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Centre for Computational Musicology and Computer Music Department of Computer Science and Informations Systems University of Limerick, Limerick, Ireland Research studentships leading to a PhD. in: Computational Musicology, Computer Music or Cognitive Musicology Applications are invited from students interested in working towards a doctorate in the area of Computer Music, Computational Musicology or Cognitive Musicology.Initially students will register for a Master's by Research and subsequently re-register for a Doctorate. The research interests of faculty involved are: Paschall de Paor: Aesthetic models in computer music; Historical computer music; Computer music composition; Music composition/performance systems. Niall Griffith : using neural networks and related machine learning techniques (Fuzzy Logic, GA's, Reinforcement Learning) in models that are able to learn about musical structure and that can use what has been learned to adapt to novel performance situations. Modelling universals in musical parameters and descriptors. Donncha O'Maidin: The use of music notation systems, MIDI and non MIDI-based sound synthesis. The use of musical corpora and software tools in testing theories about musical processes. Polyphonic Score Processing, the problems associated with the representation of general polyphony. Limerick is musically very active with the Irish World Music Centre and the Centre for Computational Musicology and Computer Music. The CCMCM offers a Masters in Music Technology. Projects include a collaboration with members of the Irish World Music Centre and the Interaction Design Centre at UL in designing and implementing a "wired" dance floor that can track, represent and analyse dance steps. This project is ongoing and involves the floor as performance medium, a compositional and analystical tool and a choreographic aid. The centre is running a two day workshop on computer support for the compositional process in March. IThe CCMC is currently initiating a port the Composers' Desktop Project to the Macintosh platform. The CCMCM concerts presents a series of computer music concerts including the work/research of postgraduate students. It collaborates over research seminars in CSIS and IWMC, and is visited by leading practitioners such as Trevor Wishart (Computer Music Composition, Composition Systems Design and Programming) Applicants should have a 2.1 honours degree in a relevant subject (e.g. Music, Cognitive Science, Computer Science, Psychology), though experience and other qulifications will be taken into account. Practical programming skills, where appropriate, are an advantage. If you are curious then please visit the following web sites at http://www.csis.ul.ie /* Dept. of CSIS home page http://www.csis.ul.ie/ccmcm /* Centre for Computational Musicology and Computer Music http://www.ul.ie/~pal/litefoot /* LiteFoot dance floor home page Contact: Paschall De Paor,email: firstname.lastname@example.org Tel. : +353 61 202782 Niall Griffith, email: email@example.com Tel. : +353 61 202785 Donncha O'Maidin,email: firstname.lastname@example.org Tel. : +353 61 202705 Dept. Fax: +353 61 330876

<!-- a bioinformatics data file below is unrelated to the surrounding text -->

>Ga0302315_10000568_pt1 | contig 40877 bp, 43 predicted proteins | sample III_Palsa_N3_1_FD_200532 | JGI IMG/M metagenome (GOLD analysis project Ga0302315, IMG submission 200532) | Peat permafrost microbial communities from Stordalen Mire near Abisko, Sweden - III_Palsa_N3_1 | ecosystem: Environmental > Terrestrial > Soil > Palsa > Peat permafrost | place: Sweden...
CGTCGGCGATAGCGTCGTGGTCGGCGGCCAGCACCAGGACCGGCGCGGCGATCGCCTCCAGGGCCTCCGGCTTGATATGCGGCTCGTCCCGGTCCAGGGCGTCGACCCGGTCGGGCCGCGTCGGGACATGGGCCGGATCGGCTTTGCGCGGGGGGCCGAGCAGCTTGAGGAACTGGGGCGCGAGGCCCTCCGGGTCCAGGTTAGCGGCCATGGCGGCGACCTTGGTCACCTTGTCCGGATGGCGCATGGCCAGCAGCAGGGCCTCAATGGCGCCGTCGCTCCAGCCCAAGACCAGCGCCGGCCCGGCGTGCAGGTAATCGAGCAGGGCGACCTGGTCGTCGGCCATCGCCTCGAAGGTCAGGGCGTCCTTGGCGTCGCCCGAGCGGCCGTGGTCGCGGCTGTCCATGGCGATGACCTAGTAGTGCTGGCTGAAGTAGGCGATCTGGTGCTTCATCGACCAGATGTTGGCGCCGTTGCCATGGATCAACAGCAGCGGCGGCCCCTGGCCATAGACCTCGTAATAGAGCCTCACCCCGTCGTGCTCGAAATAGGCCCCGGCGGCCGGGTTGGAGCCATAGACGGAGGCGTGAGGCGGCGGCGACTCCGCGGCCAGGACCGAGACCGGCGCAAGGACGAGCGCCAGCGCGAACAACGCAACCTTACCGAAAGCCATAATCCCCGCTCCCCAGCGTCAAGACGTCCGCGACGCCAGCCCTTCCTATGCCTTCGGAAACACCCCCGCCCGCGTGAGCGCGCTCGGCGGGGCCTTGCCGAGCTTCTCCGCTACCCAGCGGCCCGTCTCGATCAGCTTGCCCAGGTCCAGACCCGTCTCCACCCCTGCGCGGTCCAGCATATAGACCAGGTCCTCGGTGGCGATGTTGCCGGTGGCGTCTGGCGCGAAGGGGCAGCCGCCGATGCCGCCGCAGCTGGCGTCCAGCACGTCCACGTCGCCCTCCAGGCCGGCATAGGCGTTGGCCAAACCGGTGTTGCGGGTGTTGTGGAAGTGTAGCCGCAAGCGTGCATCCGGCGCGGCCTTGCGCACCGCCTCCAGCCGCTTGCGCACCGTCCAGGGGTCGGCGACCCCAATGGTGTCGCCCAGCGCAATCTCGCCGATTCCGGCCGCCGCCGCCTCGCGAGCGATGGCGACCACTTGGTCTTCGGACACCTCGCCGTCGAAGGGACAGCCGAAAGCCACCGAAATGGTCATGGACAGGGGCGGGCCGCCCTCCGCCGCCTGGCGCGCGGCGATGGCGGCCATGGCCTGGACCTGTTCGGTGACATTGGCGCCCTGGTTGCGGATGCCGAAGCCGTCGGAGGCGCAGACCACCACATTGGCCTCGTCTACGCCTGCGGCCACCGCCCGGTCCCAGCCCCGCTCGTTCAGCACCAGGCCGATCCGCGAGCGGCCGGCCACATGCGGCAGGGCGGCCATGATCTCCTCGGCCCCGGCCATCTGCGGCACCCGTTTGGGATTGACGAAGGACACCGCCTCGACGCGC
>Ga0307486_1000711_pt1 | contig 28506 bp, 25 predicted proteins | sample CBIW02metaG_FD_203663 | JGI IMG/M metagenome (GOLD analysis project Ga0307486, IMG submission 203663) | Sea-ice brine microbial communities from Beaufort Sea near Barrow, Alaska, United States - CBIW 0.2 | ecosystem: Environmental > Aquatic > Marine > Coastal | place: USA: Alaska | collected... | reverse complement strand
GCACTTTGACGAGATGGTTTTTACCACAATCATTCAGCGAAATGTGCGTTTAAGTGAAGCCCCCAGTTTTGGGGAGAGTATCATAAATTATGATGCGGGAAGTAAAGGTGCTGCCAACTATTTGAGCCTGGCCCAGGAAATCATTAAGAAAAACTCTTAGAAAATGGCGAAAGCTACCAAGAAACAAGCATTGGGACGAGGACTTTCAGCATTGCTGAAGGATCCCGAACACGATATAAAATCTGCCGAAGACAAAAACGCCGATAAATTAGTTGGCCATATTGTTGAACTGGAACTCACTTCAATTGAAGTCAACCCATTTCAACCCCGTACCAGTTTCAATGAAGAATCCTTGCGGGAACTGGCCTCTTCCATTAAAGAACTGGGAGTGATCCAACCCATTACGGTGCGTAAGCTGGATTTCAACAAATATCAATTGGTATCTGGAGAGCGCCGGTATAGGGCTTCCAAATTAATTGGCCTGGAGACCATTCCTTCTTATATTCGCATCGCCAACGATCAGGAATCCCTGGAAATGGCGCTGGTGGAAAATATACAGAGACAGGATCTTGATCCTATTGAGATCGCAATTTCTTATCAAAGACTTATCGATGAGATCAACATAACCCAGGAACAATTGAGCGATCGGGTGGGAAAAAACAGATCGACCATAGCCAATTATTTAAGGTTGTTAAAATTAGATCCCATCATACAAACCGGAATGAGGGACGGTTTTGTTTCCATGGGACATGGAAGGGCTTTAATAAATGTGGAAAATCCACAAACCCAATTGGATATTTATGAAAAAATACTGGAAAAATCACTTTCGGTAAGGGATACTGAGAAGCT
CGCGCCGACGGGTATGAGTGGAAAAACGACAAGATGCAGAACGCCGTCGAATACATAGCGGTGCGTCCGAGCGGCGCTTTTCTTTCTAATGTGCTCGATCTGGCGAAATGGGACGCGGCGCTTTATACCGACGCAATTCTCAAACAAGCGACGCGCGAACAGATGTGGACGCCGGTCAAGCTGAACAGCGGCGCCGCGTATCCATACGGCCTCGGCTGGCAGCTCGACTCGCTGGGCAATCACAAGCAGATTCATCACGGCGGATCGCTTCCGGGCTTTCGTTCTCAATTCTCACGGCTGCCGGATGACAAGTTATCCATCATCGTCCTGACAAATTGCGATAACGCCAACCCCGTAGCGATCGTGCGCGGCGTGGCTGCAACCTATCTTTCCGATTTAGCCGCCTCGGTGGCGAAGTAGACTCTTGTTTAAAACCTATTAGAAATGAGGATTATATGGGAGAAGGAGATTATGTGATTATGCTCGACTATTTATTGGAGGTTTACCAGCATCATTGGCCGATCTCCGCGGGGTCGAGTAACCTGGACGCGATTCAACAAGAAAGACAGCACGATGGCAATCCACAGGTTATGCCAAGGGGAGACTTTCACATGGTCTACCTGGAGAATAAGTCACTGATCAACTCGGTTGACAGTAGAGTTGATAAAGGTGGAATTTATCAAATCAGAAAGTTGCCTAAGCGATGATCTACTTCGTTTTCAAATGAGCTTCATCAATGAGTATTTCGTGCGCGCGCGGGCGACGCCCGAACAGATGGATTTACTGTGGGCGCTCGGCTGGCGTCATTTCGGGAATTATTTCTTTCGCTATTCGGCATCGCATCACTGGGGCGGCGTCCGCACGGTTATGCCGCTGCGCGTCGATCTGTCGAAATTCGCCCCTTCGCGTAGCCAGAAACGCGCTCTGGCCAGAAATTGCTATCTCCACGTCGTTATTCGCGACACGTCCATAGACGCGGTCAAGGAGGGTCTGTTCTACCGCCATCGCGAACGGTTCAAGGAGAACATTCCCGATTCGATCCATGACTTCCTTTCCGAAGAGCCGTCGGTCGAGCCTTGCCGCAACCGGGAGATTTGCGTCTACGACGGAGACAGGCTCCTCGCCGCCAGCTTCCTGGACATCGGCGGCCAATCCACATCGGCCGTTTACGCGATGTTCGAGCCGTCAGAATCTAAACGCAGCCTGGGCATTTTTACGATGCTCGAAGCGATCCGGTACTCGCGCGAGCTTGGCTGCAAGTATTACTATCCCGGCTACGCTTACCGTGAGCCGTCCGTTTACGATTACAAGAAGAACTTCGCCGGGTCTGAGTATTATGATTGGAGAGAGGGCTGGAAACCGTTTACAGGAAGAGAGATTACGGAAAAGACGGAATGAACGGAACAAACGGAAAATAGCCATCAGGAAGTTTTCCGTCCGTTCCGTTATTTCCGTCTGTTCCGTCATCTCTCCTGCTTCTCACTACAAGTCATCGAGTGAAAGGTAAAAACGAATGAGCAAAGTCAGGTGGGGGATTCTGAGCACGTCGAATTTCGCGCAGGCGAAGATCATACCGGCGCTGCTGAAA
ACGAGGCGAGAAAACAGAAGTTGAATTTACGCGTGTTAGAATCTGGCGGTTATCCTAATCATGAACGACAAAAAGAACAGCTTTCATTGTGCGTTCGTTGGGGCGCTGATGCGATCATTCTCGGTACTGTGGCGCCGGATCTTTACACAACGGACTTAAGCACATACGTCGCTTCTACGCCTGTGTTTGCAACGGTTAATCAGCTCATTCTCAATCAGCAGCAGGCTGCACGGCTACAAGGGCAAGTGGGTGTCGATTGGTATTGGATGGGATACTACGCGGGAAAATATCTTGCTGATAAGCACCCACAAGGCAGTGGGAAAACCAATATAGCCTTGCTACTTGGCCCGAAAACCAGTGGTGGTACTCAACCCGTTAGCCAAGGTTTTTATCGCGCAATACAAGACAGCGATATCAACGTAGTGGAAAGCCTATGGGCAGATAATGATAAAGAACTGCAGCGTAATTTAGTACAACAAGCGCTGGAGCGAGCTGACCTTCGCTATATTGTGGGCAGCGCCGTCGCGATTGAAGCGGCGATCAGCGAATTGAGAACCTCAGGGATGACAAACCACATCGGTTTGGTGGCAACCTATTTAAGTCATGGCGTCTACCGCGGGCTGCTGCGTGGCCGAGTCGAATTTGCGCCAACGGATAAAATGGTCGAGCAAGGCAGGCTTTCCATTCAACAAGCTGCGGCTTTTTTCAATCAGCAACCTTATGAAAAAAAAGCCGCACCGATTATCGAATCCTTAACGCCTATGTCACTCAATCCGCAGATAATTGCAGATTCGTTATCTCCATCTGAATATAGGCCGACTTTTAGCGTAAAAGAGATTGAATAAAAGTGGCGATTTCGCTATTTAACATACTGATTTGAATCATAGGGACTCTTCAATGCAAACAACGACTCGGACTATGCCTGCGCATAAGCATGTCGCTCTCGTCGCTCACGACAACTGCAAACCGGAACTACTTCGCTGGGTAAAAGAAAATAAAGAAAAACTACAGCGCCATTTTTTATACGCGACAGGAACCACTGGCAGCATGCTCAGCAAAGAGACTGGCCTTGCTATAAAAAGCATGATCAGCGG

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Composition Competition for women composers from the Nordic Countries Oerebro Chamber Music Festival has been recognised as one of Scandinavia's foremost chamber music festivals since its inception in 1993. Its exciting programmes have featured famous artists from Sweden and around the world. Oerebro Chamber Music Festival celebrates five years of music making in 1998 with a festival dedicated to women composers. 1998 is also the 900th anniversary of the birth of Hildegard of Bingen. She has become something of a cult figure for Early Music enthusiasts, feminists and the New Age movement. 1998 also sees the 70th anniversary of the death of Valborg Aulin, one of a very few important Swedish composers associated with Oerebro. Women composers have not been generally encouraged in their work through the ages. Even today the works of women composers are not performed publicly to the same extent as those by male composers. This is despite the fact that women composers are to be found in all periods, many of them important ones. Today there are many good, young, women composers who are very active, but who have even greater difficulty than their male colleagues in getting their work performed. Oerebro Chamber Music Society aims therefore to focus even more on women composers by organising a competition for women composers in the Nordic countries in 1998. String Quartet Competition for Women Composers of the Nordic Countries Kammarmusikpriset 1998 We invite all women composers resident in the Nordic Countries to take part in the Kammarmusikpriset 1998. A String Quartet, 10 to 25 minutes in duration, newly composed or written not earlier than 1st January 1993. The last date of application is 1st May 1998. The jury will be chosen in co-operation with Nordisk Komponistrad. The jury will chose four works to go to the finals which will take place during Oerebro Chamber Music Festival in August 1998. The finals will be before an audience in Oerebro Concert Hall. All finalists will be awarded prizes. The first prize winner chosen by the jury will, apart from a prize cheque, receive a commission to write a work to be premiered at Oerebro Chamber Music Festival 1999. An audience prize will also be awarded. This gives an opportunity of being performed publicly not just to the winner but to several other composers as well. The audience will be able to participate actively by voting for their own favourite, something which we believe will create a greater interest for both contemporary music and women composers. We hope that this initiative will inspire women composers and create interest for their work from the general public. If you would like to know more, write to Oerebro Kammarmusikfoerening Oerebro Konserthus Box 335 701 46 OEREBRO SWEDEN Home page http://www.srk.se/orebro/festspel E-mail: